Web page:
Question: I think 50 people work here.
Answer: It’s 51 today. That includes Shelby Transportation.
Question: With that, you guys go get the corn? How does that work?
Answer: Yes. We get the corn and we also haul out some of the distiller’s. We do some other hauling as well.
Question: When you consider the distiller’s and the CO2, is there any waste here?
Answer: No. When we’re done there is nothing left of the corn kernel. We use every piece of it. We talked earlier about the gripe about using more energy than you’re making, but in reality in the most recent analysis it’s at least 2 to 1, sometimes 2 ½ to 1. For every energy unit we’re using, we’re creating that much more than what a gas refinery or oil refinery would be. They’re energy deficits.
The point I’m making is gaining all of those efficiencies and using all of your byproducts, you don’t have anything to burn off or waste to dispose of.
Question: I think there were more criticisms of the ethanol industry 15-20 years ago, but you don’t hear that much these days. Do you think ethanol has proven itself?
Answer: One of the great things about being in this industry is we are young, we are really just in the first 10 to 15 years of taking off. With the technology every day there is something new coming out. It’s really exciting to see what is could be coming down the pike.
Distiller’s grains are a byproduct of the ethanol process and are used to feed livestock including many cows in Western New York.
Question: I know some plants have doubled in size after they opened. Is that something that might happen here?
Answer: It’s something that we have considered, but it’s quite an investment. When you look at building capacity on that large of a scale, the cost per gallon is quite a bit higher than when we originally built the plant. It’s something you have to take a much harder look at because your payback is going to be much longer. We’ve chosen to take a more phased in approach. We built a new fermenter, we built some cooling capacity. We’ll continue to look at some of those projects maybe just building up in phases, rather than in one big lump sum. Not to say that could never happen, but right now the phased in approach is the best investment strategy for Western New York Energy.
Question: What kind of ripple effect do you think this plant has had on the farming community?
Answer: From what I remember, growing up in the family feed and grain business, yes it has had an impact. This area has always grown a lot of grain. Anybody who has lived here more than 20-30 years remembers that. There used to be a lot of government storage. There used to be a lot of excess storage and prices that the farmers received were very poor. I remember years that corn was maybe $1.50, $1.25 a bushel. Over the years that got tough for a family farm to stay in operation.
After we started – within months of after we started – farm families that I’ve known for all of my life, it wasn’t uncommon for some of them to come up to me in the grocery store and say, “Tim, we are so glad you and the plant are here because we were getting ready to sell the farm.”
Just look at the farms that have built bins, that have trucks. They are doing better to be able to make investments in new technologies and equipment. But farming is still farming. There are good years and there are bad years, but hopefully overall the averages are better than what it was.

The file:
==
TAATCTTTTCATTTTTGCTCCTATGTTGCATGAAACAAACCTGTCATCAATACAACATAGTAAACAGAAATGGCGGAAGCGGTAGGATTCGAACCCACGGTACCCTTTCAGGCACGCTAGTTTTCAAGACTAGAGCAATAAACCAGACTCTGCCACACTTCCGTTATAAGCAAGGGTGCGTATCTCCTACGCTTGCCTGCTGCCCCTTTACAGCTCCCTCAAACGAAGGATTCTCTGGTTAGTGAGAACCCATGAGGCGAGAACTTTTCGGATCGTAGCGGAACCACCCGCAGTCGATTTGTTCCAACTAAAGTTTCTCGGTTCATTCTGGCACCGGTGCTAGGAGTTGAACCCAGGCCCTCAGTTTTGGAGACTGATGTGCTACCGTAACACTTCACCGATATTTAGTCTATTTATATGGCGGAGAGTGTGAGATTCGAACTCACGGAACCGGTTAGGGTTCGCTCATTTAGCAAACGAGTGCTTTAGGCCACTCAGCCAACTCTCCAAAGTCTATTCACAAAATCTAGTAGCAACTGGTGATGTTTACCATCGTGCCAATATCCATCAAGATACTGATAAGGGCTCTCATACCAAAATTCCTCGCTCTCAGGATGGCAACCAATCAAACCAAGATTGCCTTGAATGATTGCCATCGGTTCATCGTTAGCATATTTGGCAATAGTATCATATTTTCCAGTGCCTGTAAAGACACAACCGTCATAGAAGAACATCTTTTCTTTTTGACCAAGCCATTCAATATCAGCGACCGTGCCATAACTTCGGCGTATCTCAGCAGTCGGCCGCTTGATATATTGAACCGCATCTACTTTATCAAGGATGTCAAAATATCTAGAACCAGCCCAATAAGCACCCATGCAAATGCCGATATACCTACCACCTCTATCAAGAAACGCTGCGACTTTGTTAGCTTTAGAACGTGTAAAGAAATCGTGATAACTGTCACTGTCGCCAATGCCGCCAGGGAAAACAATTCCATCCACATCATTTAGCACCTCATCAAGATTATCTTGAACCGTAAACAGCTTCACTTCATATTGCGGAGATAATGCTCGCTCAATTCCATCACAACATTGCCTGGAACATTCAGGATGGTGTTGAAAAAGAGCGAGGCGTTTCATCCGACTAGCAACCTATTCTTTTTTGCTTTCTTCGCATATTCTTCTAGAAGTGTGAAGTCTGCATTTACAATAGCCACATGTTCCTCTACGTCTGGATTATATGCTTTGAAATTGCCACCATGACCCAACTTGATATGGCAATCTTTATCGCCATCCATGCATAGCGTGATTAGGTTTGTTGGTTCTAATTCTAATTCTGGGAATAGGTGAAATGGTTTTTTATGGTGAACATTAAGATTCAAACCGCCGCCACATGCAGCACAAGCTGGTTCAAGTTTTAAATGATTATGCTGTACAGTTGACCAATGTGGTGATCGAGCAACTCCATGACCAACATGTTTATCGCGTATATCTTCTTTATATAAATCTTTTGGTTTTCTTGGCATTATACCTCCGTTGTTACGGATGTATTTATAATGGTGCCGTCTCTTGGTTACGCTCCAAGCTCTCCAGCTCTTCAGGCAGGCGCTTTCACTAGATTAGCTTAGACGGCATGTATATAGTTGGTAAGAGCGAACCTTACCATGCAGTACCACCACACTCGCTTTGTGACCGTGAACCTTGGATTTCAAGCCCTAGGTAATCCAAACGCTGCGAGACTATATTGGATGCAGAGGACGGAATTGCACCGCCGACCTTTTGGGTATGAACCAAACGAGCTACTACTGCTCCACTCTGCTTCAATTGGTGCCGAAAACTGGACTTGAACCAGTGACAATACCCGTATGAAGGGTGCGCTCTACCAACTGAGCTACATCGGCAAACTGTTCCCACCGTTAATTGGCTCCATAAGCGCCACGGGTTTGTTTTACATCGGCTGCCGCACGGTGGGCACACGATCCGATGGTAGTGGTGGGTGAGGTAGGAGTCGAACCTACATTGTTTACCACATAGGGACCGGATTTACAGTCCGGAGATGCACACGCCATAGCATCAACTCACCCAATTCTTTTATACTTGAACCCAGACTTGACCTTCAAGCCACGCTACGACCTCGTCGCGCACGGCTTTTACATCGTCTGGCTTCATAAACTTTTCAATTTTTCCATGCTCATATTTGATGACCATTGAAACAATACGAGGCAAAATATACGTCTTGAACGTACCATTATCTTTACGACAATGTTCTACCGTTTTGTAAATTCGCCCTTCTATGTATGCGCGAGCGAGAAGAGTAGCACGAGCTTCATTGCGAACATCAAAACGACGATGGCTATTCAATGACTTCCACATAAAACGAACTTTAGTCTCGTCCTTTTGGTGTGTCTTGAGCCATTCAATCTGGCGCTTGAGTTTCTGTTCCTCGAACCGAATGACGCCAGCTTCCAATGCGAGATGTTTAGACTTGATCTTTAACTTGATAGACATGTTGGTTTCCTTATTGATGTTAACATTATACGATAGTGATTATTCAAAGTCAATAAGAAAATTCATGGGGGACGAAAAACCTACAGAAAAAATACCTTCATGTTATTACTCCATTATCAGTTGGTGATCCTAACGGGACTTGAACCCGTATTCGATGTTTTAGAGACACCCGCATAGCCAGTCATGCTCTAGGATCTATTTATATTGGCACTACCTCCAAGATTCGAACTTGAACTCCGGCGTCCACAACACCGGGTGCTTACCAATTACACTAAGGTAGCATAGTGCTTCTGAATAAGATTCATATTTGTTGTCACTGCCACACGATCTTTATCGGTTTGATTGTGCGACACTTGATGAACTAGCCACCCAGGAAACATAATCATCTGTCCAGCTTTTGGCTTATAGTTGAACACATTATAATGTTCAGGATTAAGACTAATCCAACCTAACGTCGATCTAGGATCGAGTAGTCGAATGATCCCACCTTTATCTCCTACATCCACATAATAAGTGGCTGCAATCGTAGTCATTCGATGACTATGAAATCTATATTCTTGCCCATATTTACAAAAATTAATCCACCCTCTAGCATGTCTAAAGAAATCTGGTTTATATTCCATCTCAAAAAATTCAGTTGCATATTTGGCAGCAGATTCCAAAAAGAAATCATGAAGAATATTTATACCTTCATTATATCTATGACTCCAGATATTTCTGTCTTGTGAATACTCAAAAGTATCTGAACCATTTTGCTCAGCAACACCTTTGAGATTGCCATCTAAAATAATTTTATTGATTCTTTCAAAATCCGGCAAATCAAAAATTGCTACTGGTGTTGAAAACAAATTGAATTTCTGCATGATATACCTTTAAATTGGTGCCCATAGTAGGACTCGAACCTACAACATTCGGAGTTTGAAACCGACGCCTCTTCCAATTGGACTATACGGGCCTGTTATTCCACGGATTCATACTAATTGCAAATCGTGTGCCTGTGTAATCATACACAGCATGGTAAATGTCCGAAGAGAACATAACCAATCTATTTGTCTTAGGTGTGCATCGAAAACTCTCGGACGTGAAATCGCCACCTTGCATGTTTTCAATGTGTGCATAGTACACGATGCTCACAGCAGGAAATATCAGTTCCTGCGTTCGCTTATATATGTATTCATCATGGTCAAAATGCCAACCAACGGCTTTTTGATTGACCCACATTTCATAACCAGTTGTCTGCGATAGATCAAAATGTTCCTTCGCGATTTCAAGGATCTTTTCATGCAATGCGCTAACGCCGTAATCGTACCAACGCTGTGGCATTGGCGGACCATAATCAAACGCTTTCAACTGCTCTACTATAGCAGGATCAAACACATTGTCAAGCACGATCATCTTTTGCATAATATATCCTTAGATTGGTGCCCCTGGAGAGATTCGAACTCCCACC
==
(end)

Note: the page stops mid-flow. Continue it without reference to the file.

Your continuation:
Question: Not only are you here and the corn price is up, but the yields are also up. It seems like a good time to be a local corn grower.
Answer: Right now, if I put my farmer hat on, the price is not great. The Chicago Board of Trade today is trading around $3.50 (per bushel). That’s not great but it could be a lot worse.
There are farms out in the Midwest that are getting below $3 cash price.
Question: I thought you paid a little more than going rate?
Answer: There are a lot of factors that go into it. The term you’re looking for is basis. That’s the price, plus or minus whatever the Board is trading at. That really depends on the season and a lot of other market conditions. Sometimes it’s over. We have been under at times. But generally we’ve been paying over.
Question: Don’t you test the corn and based on the quality that affects the price?
Answer: Yes, there are several different quality factors that we evaluate for. For instance, if it is too high in moisture there is a small discount and a dockage that goes along with it. If there is too much foreign material, beeswings or weed seeds – things like that that aren’t corn – there are discounts for that. It’s all about quality, just like anything else.
Question: If it’s wetter than you want do you then have to dry it?
Answer: We don’t have a dryer. All we have are fans. We can take slightly wetter than we’re used to. But we can’t take 18 percent or even 17 percent (moisture). What ends up happening is if you take that wetter grain and put it in the middle somewhere, concrete or the bin, it will eventually rot. To store it for any amount of time it has to be 15.5 percent or below, preferably.
John Sawyer, right, and his son Mike Sawyer were the driving force in establishing Western New York Energy and the construction of the $90 million ethanol plant.
Question: The only sad part about this is that John and Mike Sawyer aren’t here today.
Answer: I agree.
Question: But they certainly brought an asset into the community. I like that the shareholders are local people. The plant has helped to bring some money into the community. If the farmers make money they often put it back in the community, including helping to fund the Extension Education Center and the new library in Albion.
Answer: Correct. That is one of things that drew me here. I didn’t know John or Mike before I came here. I checked them out and I’m sure they checked me out. I heard nothing but good.
When you heard John talk about where did this come from, it all came from his desire to help out farmers. This is what developed. It does allow us to provide not only 50 good-paying jobs for employees, but it allows us to do good things for the community – the Parade of Lights for example. As a Medina native, I’m very proud to do that. As you know, you’ve been in the area long enough, we’ve had a lot of things taken away over the years. It’s nice to bring something back for a change.